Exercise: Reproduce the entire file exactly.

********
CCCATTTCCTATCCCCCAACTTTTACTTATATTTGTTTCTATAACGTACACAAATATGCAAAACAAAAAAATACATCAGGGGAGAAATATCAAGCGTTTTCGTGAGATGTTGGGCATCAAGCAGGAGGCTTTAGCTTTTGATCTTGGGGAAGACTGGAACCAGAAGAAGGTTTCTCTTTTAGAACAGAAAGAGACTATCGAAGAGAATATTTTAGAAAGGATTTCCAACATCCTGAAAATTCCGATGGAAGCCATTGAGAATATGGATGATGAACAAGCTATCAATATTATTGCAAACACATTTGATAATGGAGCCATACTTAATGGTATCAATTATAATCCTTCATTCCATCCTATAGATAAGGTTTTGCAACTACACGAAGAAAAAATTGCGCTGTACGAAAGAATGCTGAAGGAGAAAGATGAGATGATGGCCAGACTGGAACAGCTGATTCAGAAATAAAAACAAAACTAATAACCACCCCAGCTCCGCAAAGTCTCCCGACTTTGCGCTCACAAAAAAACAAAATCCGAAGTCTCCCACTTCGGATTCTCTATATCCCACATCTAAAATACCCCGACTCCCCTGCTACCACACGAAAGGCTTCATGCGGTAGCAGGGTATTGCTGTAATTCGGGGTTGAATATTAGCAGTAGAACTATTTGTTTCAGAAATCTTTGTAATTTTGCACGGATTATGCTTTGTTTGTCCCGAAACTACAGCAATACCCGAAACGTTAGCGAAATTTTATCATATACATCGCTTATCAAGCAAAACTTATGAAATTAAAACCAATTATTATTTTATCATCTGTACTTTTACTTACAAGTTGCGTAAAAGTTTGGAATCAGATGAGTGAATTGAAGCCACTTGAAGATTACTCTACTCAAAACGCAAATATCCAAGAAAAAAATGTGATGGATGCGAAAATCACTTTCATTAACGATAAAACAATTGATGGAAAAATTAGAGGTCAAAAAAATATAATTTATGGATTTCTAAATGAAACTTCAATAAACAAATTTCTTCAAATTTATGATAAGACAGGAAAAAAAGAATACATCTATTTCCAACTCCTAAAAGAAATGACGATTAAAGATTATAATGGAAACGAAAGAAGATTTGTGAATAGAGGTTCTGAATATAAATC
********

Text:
CCCATTTCCTATCCCCCAACTTTTACTTATATTTGTTTCTATAACGTACACAAATATGCAAAACAAAAAAATACATCAGGGGAGAAATATCAAGCGTTTTCGTGAGATGTTGGGCATCAAGCAGGAGGCTTTAGCTTTTGATCTTGGGGAAGACTGGAACCAGAAGAAGGTTTCTCTTTTAGAACAGAAAGAGACTATCGAAGAGAATATTTTAGAAAGGATTTCCAACATCCTGAAAATTCCGATGGAAGCCATTGAGAATATGGATGATGAACAAGCTATCAATATTATTGCAAACACATTTGATAATGGAGCCATACTTAATGGTATCAATTATAATCCTTCATTCCATCCTATAGATAAGGTTTTGCAACTACACGAAGAAAAAATTGCGCTGTACGAAAGAATGCTGAAGGAGAAAGATGAGATGATGGCCAGACTGGAACAGCTGATTCAGAAATAAAAACAAAACTAATAACCACCCCAGCTCCGCAAAGTCTCCCGACTTTGCGCTCACAAAAAAACAAAATCCGAAGTCTCCCACTTCGGATTCTCTATATCCCACATCTAAAATACCCCGACTCCCCTGCTACCACACGAAAGGCTTCATGCGGTAGCAGGGTATTGCTGTAATTCGGGGTTGAATATTAGCAGTAGAACTATTTGTTTCAGAAATCTTTGTAATTTTGCACGGATTATGCTTTGTTTGTCCCGAAACTACAGCAATACCCGAAACGTTAGCGAAATTTTATCATATACATCGCTTATCAAGCAAAACTTATGAAATTAAAACCAATTATTATTTTATCATCTGTACTTTTACTTACAAGTTGCGTAAAAGTTTGGAATCAGATGAGTGAATTGAAGCCACTTGAAGATTACTCTACTCAAAACGCAAATATCCAAGAAAAAAATGTGATGGATGCGAAAATCACTTTCATTAACGATAAAACAATTGATGGAAAAATTAGAGGTCAAAAAAATATAATTTATGGATTTCTAAATGAAACTTCAATAAACAAATTTCTTCAAATTTATGATAAGACAGGAAAAAAAGAATACATCTATTTCCAACTCCTAAAAGAAATGACGATTAAAGATTATAATGGAAACGAAAGAAGATTTGTGAATAGAGGTTCTGAATATAAATC